My God, these family members!! - Page 12Register Today!
- Apr 24, '09 by JBuddThing is Scrubby, there is no one governing body in the US. Each of the 50 states has its own Board of Nursing, which sets its own scope of practice. So if a nurse moves from state to state, she has to get a new license from the next state (some have reciprocity, so I can work in about 6 other states, but not all of them). Some states allow Nurse Practitioners to prescribe meds, others only under the supervision of an MD, some not at all. Not all states license midwives. Not all states legally protect the title of nurse.
So hospitals can do pretty much what they please, nurses have to act within the scope of their local BON. Customer service is a result of corporate hospitals, which are taking over our community hospitals at alarming rates. And upper management loves those surveys about hospital care, written by people who have no clue as to what really happened during their stay.
- Apr 24, '09 by nicurn5I also work in a facility where the "powers that be" have instituted a program for the staff to use trigger language to prompt the patients when they are polled after their stay to say that they had a good experience in the hospital. STUPID!!! It has taken me over 10 years to figure out that if I am polite but firm with our families, I usually don't have a lot of problems. A nursing instructor once told me "Pick the hill you want to die on." There are days that I pick the family situation (supporting the nurses I work with that day). The nurses that I work with start from the very beginning of the admission to inform the parents of the babies that we will only give information to MOM and DAD. No exceptions. (Thank you HIPPA!) Then we remain polite when family members start to insist on info. "I'm sorry, I can not give any information to any one but the parents." If the family member is a medical person (MD, RN, CNA, etc.) I remind them that HIPPA does not allow for me to give them information even though they will "understand". "I'm sorry but federal law prohibits me from giving you any information." A subtle reminder that they are not going to get anything out of me.
Find your boundaries, set them, and keep them. Be polite but firm. Keep your word to a patient. Come back to check on them when you say you will be back. Apologize if you are delayed. It saves a lot of grief for me and should work on the adult units as well as the NICU.:spin:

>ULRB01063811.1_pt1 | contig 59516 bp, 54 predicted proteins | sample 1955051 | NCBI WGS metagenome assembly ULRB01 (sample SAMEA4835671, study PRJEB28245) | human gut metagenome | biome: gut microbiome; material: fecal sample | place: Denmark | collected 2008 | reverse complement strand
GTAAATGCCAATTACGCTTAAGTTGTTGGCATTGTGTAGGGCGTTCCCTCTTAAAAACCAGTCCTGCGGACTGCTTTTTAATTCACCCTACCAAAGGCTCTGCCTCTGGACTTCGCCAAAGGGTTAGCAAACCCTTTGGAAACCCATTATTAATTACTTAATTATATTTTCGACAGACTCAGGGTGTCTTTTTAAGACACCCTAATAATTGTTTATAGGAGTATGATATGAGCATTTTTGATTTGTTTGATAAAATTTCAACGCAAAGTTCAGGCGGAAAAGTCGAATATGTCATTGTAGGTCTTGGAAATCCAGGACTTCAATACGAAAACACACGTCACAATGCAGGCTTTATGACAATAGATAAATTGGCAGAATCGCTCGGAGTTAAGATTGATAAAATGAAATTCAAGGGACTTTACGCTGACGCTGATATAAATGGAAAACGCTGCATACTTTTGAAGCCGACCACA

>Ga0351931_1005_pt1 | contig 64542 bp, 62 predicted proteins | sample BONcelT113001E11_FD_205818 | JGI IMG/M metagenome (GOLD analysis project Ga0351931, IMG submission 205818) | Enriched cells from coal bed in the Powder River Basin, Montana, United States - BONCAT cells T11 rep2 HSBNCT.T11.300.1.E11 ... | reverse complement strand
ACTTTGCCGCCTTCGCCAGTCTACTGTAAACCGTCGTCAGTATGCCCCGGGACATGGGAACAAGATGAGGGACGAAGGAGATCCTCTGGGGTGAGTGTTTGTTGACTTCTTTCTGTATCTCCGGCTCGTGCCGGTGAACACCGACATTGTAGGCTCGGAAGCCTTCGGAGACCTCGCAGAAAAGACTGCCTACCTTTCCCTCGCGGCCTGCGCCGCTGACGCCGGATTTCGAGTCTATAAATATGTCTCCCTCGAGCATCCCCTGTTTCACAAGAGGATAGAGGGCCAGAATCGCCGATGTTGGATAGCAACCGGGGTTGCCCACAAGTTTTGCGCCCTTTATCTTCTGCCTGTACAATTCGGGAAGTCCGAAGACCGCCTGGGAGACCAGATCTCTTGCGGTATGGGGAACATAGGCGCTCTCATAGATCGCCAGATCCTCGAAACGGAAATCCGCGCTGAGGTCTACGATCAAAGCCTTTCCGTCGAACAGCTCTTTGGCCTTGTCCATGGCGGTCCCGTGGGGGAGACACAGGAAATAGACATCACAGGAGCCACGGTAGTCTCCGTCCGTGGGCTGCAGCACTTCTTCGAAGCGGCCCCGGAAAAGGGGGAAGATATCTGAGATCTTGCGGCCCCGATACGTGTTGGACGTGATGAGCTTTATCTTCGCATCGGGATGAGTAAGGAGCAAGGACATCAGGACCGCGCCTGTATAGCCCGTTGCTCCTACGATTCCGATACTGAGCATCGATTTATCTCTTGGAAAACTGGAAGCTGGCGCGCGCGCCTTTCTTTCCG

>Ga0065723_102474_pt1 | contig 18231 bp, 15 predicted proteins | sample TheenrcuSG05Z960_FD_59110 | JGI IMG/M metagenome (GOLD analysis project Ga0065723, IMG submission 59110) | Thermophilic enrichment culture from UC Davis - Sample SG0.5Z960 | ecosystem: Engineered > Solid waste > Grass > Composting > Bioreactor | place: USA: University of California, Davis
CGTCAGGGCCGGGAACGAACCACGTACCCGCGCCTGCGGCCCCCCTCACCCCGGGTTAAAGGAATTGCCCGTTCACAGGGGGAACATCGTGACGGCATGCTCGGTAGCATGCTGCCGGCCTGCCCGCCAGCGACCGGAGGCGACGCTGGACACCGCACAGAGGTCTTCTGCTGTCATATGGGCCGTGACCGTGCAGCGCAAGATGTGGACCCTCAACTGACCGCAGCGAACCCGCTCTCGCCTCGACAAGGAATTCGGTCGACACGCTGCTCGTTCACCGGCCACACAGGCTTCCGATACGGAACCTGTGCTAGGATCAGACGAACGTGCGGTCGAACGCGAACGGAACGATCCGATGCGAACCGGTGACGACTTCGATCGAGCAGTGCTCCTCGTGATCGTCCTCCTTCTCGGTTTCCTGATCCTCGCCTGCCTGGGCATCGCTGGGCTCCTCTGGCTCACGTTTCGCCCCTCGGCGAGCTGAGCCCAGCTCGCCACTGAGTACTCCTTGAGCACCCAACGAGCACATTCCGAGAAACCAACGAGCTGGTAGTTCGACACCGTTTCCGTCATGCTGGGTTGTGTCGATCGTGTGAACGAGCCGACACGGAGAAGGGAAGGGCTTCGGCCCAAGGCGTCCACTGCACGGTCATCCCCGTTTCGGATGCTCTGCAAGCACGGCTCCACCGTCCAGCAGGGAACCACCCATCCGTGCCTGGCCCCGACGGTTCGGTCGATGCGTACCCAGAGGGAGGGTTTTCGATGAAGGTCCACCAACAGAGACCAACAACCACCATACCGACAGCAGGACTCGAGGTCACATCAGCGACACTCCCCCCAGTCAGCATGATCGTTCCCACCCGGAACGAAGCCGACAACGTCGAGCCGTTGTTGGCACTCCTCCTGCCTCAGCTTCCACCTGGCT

- Apr 24, '09 by texastazPrivate Duty Nurse? Yea - they insist we run back and forth and ask The Hospital Nurse, complain constantly for them because it is the Hospital's duty and we need to make sure they do their job! Aaaaaaaah :lol_hitti
- Apr 24, '09 by RyanBillingtonWell, I think this issue needs to be addressed on a federal level.
Since this "good customer service" crap is getting out of hand in many states and cities, it's important that universal codes and protocols be formed for the protection and benefit of patients and medical professionals alike.
I believe the American Medical Association (Call them rather than write first!) can be a catalyst for setting in motion legal guidelines related to this issue on a federal level. You also have other resources available. You can contact your reps. You can even contact President Obama directly.
Also, you should address your concerns at the corporate level as well. Don't be afraid to contact the c.e.o.s of your "hospital corporations". For the most part, they welcome any feedback; and you can remain anonymous.
Explain to them your concerns and grievances. Let them know how these extra demands contribute to burn out and turn over rate -- as well as having the potential of jeopardizing a patients' health .
Remind them (in a nice way) that you are a major part of their investment and without you their empire -- and health care in general -- would crumble to the ground. Let them know that the success of everyone involved -- including the patients' -- is contingent at least in part to a properly staffed facility.
Let them know you can't do everything by yourself. Also encourage them to solicit more volunteers or hire medical "hosts" and "hostesses" who are trained for "good customer service tasks" in medical settings such as fluffing pillows and other frivolous, menial tasks that you shouldn't have to do around the clock because you literally have more important things to do.
Remind them also, that if you can't perform your job efficiently, it's the patients who will suffer most of all. Thus, an environment conducive to patient health, recovery, care, and good customer service cannot be achieved to its full potential -- a key factor which may compromise the integrity and stealth of the health care and medical professions.
- Apr 24, '09 by RyanBillingtonDid I say professions? I meant industries. Sorry about that folks!